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New health study taps senior citizens

August 24, 2000

New health study taps senior citizens

By SCOTT BUTKI / Staff Writer
Study requirements:


- At least 75 years of age.

- Good health.

- A proxy.

For more information about the study, or to volunteer to participate, call the field center at 301-733-8860.



Johns Hopkins University wants about 750 Washington County residents who are at least 75 years old to participate in a $15 million, five-year study to determine if an herbal extract, Ginkgo biloba, can prevent dementia.

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The study is intended to find out if the extract from an Asiatic tree can prevent or delay memory loss, as well as thinking and personality changes that occur as some people age, said Dr. Steven T. DeKosky, principal study investigator and director of the Alzheimer's Disease Research Center at the University of Pittsburgh's School of Medicine.

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Researchers also want to see if Ginkgo biloba can prevent cardiovascular problems, including strokes and fatty deposits, DeKosky said.

Researchers hope to enroll a total of 3,000 healthy seniors - about 750 each in Washington County, Pittsburgh, Pa., Sacramento, Calif. and Forsyth County, N.C. - to participate in the five-year National Institutes of Health's Ginkgo Evaluation of Memory Study.

Half of the people in the study will take a pill containing an extract from the 200 million-year-old Ginkgo biloba tree while the other half will take a placebo, a sugar pill not containing the extract.

The participants and researchers will not know whether they received the extract until the end of the study.

Also required is the participation of a proxy, a person close enough to the study subjects to note and answer questions about changes in their behavior, habits or memory.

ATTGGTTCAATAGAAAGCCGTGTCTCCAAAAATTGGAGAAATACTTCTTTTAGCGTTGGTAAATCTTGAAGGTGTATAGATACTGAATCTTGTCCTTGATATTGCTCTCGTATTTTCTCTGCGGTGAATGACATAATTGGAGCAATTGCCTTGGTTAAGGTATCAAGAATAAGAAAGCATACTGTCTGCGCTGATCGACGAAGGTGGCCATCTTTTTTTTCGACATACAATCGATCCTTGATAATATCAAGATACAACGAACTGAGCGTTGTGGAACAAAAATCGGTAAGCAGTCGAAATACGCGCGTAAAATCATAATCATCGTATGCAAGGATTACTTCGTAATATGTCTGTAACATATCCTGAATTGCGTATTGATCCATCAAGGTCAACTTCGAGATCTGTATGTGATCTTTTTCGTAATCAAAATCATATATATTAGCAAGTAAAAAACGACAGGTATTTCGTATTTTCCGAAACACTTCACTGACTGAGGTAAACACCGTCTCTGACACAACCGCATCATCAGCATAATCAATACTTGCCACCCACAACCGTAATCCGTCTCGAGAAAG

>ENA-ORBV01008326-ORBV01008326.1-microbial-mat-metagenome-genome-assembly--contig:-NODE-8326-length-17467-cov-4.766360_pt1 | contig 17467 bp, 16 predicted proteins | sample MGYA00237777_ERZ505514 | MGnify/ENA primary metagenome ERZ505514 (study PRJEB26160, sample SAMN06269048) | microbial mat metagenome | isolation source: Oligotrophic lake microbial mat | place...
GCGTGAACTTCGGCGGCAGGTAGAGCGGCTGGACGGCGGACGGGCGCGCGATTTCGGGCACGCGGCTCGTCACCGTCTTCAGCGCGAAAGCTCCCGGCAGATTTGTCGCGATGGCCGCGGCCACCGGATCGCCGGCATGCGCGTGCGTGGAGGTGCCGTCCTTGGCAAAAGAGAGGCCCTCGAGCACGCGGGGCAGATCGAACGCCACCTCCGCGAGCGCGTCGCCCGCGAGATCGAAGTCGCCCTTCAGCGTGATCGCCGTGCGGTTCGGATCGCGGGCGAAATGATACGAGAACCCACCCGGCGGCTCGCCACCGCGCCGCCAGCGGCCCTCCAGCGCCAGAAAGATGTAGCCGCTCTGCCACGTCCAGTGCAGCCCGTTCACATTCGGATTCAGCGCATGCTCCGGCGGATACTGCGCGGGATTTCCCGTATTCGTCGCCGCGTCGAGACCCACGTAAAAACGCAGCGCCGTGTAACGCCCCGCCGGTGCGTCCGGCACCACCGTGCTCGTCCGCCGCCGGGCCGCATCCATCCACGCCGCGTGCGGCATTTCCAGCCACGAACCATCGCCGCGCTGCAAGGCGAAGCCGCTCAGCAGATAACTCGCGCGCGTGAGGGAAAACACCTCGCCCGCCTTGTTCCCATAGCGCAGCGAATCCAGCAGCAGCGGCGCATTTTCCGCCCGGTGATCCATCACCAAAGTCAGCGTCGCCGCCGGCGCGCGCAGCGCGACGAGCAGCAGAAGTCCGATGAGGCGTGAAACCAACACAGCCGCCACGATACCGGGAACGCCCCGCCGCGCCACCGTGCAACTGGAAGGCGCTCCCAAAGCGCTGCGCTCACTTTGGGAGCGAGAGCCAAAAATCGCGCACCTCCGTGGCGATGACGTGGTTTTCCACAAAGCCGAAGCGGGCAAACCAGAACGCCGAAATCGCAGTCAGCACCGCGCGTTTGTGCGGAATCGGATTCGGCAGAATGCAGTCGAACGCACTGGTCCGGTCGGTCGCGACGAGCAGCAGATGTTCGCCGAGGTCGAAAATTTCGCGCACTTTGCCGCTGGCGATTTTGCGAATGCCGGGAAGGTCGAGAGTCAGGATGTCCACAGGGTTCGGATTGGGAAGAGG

Washington County residents have been part of Johns Hopkins health studies for at least 25 years, Johns Hopkins Project Manager Patricia Crowley said. County residents were chosen for this study because there is a wealth of information and data about the local population, Crowley said.

For thousands of years, the Chinese have believed Ginkgo biloba has medicating properties and it is widely prescribed by physicians in Europe to treat both vascular and cognitive disorders, DeKosky said.

Ginkgo biloba is not approved for medical use in the United States but American consumers can buy products that advertise they contain the extract.

There is no monitoring of the herbal supplements, some of which may claim to contain the extract when they don't.

The subjects will visit the Johns Hopkins Washington County field center clinic for various health and memory screenings when they initially enroll and every six months after that for up to five years, Crowley said.

Recruiting will take a year, so the first tests won't start until next August. Some information derived from the testing may be passed on to the subject's doctors, Crowley said.

The subjects are not paid. Many submit to the testing for altruistic reasons, saying they hope the information can help their families, the nation and the world, Crowley said.

"We hope that enough pairs - potential subjects and their proxies - will step forward and express interest in participating in this unique and important preservation trial," said Linda P. Fried, principal investigator at Johns Hopkins University. "Their children and their children's children will be among those who reap the benefits of the greater understanding obtained throughout the study."

"Only a carefully designed study of this magnitude can determine if it is truly beneficial and should be recommended for its potential to prevent dementia and other problems associated with aging," DeKosky said.

Some of the local participants will come from the ongoing Cardiovascular Health Study, sponsored by the National Heart, Lung and Blood Institute, which has been observing the health changes of nearly 6,000 men and women for more than 10 years, he said.

Between one-third and one-half of the population over age 75 experience changes in memory, thinking and personality, collectively known as dementia, DeKosky said. Sometimes the problems are severe enough to interfere with daily functions.

About 4 million people have Alzheimer's disease, the most serious form of dementia, but that number is projected to increase to an estimated 14 million as baby boomers age in the next 20 to 30 years,

The study is funded by the National Center for Complementary and Alternative Medicine in collaboration with the National Institute on Aging, National Heart, Lung and Blood Institute.

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